Additionally, I think the geography problem will keep cloud computing out of some sectors entirely. As I noted in the comments to Mark's article, the current architecture of choice for cloud computing products is the monolithic data centre. Having only a handful of large data centres around the world will keep the cloud from consuming CDNs like Akamai and keep it out of other sectors entirely where wide topographic or geographic distribution is required, and a large number of small data centres are used, like root or TLD DNS infrastructures.

Mark correctly points out that the geography problem will be solved in some ways as cloud computing becomes more ubiquitous and the big players grow even larger, and in others as the cloud providers become the CDNs. But until a cloud provider can guarantee my data won't leave my local legal jurisdiction I'd never recommend the service to whoever my employer happens to be... and even once they can I'd still recommend the lawyers have a good hard look at the liability of handing over all the company's data to another party.

Mark's core point remains valid however: change is coming. Whether it's fast and sudden, or slow and gradual, sysadmins had better be prepared to learn to deal with the cloud computing APIs, and be comfortable working with virtual machines and networks, or they'll be left behind.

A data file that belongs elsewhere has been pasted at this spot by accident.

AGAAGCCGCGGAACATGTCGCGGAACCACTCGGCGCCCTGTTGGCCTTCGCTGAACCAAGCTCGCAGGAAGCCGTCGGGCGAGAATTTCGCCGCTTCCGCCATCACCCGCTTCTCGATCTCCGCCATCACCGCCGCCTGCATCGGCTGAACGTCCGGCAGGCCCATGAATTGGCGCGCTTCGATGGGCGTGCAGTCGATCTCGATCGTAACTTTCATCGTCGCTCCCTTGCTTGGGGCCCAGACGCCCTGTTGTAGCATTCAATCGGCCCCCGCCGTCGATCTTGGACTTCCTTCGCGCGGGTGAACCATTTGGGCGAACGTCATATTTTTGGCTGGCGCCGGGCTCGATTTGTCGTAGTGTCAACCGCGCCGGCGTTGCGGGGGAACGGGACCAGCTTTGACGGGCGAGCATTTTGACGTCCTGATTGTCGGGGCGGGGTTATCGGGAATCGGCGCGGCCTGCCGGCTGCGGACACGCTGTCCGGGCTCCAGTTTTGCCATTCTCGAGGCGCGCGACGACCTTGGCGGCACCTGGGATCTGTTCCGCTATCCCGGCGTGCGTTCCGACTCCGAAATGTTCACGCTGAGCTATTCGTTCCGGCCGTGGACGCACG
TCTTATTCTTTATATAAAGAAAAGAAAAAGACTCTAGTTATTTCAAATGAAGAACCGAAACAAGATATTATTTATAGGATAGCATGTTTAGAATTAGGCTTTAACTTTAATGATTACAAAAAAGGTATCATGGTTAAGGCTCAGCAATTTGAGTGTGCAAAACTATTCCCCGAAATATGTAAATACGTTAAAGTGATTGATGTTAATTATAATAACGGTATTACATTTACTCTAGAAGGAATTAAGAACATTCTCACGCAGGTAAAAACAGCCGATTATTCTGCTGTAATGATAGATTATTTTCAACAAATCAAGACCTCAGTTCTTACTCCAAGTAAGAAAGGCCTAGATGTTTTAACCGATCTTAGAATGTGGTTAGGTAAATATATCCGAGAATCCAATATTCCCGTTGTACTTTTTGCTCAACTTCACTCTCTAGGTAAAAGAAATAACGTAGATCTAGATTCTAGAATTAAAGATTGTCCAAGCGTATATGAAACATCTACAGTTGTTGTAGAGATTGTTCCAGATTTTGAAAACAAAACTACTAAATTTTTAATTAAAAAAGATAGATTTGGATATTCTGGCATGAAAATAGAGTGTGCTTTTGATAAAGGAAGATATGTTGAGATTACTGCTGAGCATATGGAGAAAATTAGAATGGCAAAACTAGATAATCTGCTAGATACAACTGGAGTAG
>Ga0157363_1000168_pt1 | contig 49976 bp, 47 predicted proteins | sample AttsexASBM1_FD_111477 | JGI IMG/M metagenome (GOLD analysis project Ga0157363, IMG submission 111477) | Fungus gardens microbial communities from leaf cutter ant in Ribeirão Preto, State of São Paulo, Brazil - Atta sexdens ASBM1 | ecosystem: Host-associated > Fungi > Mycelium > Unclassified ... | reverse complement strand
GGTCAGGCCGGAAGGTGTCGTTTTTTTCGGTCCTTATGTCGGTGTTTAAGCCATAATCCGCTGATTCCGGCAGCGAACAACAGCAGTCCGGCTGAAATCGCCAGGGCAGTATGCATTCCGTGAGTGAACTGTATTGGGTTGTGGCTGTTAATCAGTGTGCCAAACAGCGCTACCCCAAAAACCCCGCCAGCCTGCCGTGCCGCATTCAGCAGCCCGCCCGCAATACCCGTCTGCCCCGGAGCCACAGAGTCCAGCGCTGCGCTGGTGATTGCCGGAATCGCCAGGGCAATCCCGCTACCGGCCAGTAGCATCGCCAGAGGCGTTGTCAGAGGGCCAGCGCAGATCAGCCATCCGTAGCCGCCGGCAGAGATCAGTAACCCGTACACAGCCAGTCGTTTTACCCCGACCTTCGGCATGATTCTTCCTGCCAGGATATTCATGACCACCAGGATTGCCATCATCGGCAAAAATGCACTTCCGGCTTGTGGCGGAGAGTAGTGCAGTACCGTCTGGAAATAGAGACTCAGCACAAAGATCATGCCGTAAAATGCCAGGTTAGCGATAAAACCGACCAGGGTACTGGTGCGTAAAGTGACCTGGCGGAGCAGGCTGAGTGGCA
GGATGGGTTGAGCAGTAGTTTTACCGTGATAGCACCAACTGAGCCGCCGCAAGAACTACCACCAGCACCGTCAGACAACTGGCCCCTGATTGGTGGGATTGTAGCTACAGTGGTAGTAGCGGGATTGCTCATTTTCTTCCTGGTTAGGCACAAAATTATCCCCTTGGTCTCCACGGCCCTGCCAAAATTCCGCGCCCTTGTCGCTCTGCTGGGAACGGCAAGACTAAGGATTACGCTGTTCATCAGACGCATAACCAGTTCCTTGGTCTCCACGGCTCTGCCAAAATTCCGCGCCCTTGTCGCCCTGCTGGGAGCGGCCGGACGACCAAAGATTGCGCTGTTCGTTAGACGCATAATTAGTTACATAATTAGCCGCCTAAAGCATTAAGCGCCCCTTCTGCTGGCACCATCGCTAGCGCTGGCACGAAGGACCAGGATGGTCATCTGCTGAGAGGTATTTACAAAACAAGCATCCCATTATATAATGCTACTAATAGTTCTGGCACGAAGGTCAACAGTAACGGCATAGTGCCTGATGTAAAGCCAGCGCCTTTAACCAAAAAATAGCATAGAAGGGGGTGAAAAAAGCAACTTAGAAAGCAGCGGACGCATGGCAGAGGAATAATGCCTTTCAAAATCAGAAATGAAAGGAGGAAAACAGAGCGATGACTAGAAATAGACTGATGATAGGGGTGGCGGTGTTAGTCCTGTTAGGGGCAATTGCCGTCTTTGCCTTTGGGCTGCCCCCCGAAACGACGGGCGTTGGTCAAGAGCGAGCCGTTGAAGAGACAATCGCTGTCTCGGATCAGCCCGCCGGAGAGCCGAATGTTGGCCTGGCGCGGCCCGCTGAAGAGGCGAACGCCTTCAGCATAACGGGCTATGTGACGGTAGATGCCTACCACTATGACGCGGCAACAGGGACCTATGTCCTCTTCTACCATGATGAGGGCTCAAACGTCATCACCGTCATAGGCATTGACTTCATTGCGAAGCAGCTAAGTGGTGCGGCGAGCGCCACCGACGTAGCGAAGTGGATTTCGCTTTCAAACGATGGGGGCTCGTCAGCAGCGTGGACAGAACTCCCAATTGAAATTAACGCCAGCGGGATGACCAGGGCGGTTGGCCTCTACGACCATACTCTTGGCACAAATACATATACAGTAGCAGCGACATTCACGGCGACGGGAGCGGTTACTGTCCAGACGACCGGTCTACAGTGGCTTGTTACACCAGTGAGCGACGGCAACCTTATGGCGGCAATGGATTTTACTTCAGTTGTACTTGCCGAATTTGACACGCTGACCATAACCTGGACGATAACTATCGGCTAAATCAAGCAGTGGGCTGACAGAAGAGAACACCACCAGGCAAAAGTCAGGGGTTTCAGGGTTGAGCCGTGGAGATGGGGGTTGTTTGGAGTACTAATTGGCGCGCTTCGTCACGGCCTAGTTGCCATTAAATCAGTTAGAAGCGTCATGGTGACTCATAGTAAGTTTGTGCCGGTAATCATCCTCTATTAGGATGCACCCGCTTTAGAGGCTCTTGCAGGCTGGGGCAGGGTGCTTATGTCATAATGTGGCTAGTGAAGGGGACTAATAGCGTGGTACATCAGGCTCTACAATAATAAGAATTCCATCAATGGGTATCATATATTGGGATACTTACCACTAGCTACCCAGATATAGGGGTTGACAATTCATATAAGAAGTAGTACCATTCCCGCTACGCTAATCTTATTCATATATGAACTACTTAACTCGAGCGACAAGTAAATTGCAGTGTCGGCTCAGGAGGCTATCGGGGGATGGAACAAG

Tuesday, January 13, 2009

Not Your Best Interview, Mr. Tovar

I've been thinking for some time about starting to regularly post thoughts about random things somewhere visible — blogging, if you will. This afternoon I was thinking about it somewhat more earnestly, trying to choose between several topics for a first post, when a friend pointed out this interview. Seeing as the subject (the DNS) is what I spend most of my days doing, it seemed like an excellent place to start.

First let me say that I disagree with Tom Tovar's basic position on open source DNS software. As a general class of software, there is absolutely nothing wrong with using it for mission critical applications — not even for critical infrastructure. The various arguments about "security through obscurity" vs. open analysis and vetting have been made so many times that I won't bother with the details here. Suffice to say that, all other things being equal, I'd be far more inclined to trust the security of my DNS to open source software than closed, proprietary commercial software. Not that his position is that big a surprise. After all, he is the CEO of a company that sells some extremely expensive DNS software.